Co-developed with Marc Tessier-Levine’s lab here at Rockefeller, we adapted the iDISCO whole-tissue clearing protocol to suit the unique optical properties of adipose tissue. We have applied this technique initially to study the interaction between the sympathetic nervous system (SNS) and adipocytes and discovered that, in addition to the well-described regulatory role which SNS fibers exert on adipocytes, adipocytes themselves can also regulate the patterning of SNS in adipose tissue. We are now applying this technique to a range of questions relating to the adipose tissue microenvironment.
Since the discovery of leptin, adiponectin, and adipsin in the 1990s, adipose tissue has been appreciated as a key endocrine organ regulating diverse physiological processes. These include feeding behavior, thermogenesis, insulin sensitivity, insulin secretion, angiogenesis, and more. Bioinformatics analyses suggest that as many as 1000 proteins may be secreted from adipocytes. We are interested in studying the secretome of adipose tissue, as well as questions around inter-organ communication more broadly in health and disease. Recently, we have employed bio-orthogonal non-canonical amino acid tagging (BONCAT) to selectively label and enrich for polypeptides secreted by fat. Several projects in the lab are involved in scaling and optimizing this approach for adipose tissue and other organ systems in diverse biological contexts.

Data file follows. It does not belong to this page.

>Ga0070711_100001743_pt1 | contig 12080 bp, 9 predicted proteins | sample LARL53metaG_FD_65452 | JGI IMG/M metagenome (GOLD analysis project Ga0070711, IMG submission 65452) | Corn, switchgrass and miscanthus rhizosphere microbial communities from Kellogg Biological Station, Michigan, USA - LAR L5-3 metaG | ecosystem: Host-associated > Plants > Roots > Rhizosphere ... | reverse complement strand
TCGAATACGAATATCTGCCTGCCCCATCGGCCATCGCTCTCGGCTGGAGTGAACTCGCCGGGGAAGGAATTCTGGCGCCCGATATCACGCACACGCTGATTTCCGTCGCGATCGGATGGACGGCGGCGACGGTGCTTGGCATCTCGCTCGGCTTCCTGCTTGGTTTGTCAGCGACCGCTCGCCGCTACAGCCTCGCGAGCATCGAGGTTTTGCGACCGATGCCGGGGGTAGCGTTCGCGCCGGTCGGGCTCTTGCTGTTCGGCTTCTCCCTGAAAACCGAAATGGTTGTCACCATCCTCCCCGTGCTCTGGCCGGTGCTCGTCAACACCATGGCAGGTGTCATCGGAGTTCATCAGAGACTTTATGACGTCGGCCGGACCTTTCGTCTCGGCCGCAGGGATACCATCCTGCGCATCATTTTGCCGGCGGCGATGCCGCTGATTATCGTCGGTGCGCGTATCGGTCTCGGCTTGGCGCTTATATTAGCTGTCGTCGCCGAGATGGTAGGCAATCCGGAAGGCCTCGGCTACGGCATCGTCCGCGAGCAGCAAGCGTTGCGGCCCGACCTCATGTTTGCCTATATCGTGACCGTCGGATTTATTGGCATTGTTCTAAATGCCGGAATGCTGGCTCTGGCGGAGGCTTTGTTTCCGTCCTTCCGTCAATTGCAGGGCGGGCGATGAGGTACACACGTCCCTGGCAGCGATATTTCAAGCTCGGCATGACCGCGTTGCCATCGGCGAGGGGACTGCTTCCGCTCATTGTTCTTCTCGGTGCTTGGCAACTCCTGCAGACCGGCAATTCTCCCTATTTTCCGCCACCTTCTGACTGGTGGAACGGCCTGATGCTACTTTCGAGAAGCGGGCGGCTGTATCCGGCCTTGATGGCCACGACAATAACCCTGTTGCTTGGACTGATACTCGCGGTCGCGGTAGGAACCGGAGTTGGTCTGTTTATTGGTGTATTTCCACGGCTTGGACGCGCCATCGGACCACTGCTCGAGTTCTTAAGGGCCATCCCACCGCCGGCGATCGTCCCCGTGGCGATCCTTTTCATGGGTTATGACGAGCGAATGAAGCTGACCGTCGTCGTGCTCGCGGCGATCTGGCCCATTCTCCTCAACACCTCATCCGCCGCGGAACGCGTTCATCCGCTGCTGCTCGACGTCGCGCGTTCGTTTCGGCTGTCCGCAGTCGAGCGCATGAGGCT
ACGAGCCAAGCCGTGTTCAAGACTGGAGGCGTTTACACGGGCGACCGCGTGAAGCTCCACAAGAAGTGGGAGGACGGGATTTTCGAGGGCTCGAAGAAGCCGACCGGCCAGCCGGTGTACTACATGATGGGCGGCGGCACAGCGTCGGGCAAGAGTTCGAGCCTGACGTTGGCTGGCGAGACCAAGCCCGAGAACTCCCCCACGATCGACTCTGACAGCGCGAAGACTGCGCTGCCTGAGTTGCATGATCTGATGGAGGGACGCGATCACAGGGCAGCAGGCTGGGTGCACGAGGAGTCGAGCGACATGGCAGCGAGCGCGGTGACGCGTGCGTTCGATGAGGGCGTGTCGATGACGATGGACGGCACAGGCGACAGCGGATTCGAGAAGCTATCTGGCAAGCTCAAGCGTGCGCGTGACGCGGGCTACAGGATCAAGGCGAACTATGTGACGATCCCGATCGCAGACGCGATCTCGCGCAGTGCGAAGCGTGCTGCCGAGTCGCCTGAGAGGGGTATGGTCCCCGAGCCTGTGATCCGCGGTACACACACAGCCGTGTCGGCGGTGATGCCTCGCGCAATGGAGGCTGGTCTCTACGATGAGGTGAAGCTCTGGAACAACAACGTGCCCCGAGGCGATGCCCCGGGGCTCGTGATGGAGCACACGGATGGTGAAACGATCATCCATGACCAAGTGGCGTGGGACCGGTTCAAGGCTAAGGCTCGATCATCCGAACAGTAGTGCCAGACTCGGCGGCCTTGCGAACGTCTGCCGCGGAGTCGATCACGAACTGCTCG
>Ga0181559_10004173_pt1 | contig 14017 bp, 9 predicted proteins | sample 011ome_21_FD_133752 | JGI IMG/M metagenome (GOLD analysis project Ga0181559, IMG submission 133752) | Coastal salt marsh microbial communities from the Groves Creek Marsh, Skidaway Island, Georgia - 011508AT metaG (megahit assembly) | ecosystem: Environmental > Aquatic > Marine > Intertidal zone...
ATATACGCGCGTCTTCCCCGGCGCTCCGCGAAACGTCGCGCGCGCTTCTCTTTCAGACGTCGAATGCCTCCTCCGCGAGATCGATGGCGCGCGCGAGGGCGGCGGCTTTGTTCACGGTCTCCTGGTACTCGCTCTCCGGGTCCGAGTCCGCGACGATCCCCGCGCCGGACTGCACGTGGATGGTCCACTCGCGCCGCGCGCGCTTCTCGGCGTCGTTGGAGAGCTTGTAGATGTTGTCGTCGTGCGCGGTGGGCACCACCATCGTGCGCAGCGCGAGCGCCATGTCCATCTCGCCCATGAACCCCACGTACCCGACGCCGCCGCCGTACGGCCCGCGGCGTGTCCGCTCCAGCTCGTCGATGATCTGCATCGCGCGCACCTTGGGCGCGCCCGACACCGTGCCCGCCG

Obesity and Cancer
Obesity is a known risk factor for many diseases. Increasingly, obesity is being linked to increased morbidity and mortality in cancer, as well as increased incidence of various cancer types. Obesity has now eclipsed smoking as the leading preventable cause of cancer. However, the mechanistic links between obesity and cancer initiation, progression, and outcome have been understudied. We have recently discovered that adipocyte-derived creatine acts as a fuel for a model of triple-negative breast cancer. We are interested in examining the link between obesity and cancer in other cancer types and whether adipocyte-derived creatine may act as a fuel in other cancer types.
Brown Fat in Humans
In 2009, functional brown fat was identified in adult humans through 18F-FDG-PET/CT scans using radiolabelled glucose. This generated hope for those hoping to employ brown fat biology in the treatment of human metabolic dysfunction. Recently, our lab extended these findings and showed in a retrospective cohort of 53,475 patients who received 18F-FDG-PET/CT scans, patients who had detectable brown fat on their scan had lower odds ratios of a host of factors, including type II diabetes, coronary heart disease, and hypertension. The lab is broadly interested in translational research to understand the role of adipose tissue in health and disease.
The Cohen Lab is made up of Ph.D. students, M.D./Ph.D. students, medical students, postdoctoral fellows, visiting scholars, and clinical scholars. We come from a diverse range of backgrounds and are all passionate about our science. Click the photos below to learn more about each of us: